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Could you please share your suggestions for new or pre law students?

Englewood, CO |

I will assume that the journey that has brought you to practice law included good decisions and poor ones as well. I will also assume that you may or may not have done anything differently. Either way I would be interested in hearing your advice, contrary to your deaf eared child or nephew  Can you please share ANY tips or points of advice? I am interested in all areas from major/minor selection, financial decisions for school, grants, internships, LSAT and anything else that you feel would be relevant.
I am a non traditional student. A single mother of two going back to school in the process of getting a Bachelors from Metro in Denver. I have dabbled in LSAT prep but am not inclined to pay $3K for an offocial LSAT class unless I am convinced the cost/benefit.

Attorney Answers 5

Posted

You might look into becoming a paralegal first. It is a much less expensive education, it seems like there are more jobs and you get to find out if you like and are suited to the practice of law before investing so much of your time and money into law school.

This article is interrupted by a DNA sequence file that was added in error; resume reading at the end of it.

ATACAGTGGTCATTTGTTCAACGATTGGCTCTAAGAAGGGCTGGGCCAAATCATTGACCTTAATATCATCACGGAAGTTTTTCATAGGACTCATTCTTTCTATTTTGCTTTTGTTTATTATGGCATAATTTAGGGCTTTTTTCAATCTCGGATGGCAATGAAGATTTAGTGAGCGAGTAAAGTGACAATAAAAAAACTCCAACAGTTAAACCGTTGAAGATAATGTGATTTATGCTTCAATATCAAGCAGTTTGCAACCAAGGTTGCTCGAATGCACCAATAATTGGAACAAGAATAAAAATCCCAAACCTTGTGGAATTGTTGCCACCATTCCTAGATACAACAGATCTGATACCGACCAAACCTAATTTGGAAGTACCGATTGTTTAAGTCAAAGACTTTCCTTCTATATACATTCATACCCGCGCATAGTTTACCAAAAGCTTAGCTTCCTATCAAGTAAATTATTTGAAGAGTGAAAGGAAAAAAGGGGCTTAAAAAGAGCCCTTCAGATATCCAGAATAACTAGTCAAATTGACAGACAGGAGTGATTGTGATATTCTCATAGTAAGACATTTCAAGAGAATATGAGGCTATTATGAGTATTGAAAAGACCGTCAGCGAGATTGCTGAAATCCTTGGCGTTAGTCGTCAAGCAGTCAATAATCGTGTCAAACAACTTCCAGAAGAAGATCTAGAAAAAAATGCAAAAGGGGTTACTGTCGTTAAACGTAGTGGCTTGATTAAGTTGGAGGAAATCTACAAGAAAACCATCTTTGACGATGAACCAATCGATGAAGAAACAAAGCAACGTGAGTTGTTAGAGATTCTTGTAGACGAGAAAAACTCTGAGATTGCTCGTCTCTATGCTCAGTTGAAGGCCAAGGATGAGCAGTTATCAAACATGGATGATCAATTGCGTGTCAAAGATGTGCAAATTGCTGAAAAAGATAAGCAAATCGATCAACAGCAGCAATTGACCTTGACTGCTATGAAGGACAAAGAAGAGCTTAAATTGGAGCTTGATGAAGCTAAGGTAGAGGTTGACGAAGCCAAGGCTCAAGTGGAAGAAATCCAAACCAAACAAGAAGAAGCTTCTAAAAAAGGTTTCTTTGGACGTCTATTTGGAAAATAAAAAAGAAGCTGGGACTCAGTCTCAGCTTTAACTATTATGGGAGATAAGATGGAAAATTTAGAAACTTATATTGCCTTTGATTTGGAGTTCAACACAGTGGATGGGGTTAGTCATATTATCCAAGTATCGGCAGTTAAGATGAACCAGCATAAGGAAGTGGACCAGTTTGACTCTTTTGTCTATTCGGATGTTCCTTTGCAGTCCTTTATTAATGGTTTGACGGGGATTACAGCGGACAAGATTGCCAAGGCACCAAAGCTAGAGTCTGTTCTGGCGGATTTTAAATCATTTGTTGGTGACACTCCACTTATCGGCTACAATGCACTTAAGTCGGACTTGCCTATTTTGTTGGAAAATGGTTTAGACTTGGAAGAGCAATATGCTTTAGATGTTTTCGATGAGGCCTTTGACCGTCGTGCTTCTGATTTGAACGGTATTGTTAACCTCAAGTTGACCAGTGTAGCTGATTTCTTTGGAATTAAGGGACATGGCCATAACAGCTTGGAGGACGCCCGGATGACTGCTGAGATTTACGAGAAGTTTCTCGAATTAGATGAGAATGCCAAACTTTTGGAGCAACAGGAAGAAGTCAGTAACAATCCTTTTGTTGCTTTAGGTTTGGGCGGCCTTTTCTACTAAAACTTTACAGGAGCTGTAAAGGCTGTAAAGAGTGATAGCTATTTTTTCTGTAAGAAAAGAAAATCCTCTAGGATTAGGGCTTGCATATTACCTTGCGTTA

I don't know if your major matters - it seems like engineers and English majors both can thrive as lawyers, since the skills and thinking learned in either undergrad program have benefits in law. I think an LSAT course is a critical investment for most people, as getting into law school is highly competitive and the better you do on your LSAT, the more options you have for schools, scholarships, etc. I hope this helps.

You can reach Dave Rich at (303) 886-2516 or dave@flatironlegal.com. Dave Rich is an attorney licensed in Colorado. Answering your questions does not create an attorney-client relationship between us. You should speak with an attorney to whom you have provided all the facts in your case, before you take steps that may impact your legal rights. I am not obligated to answer subsequent emails or phone calls unless you have hired me. I wish you the best of luck with your situation.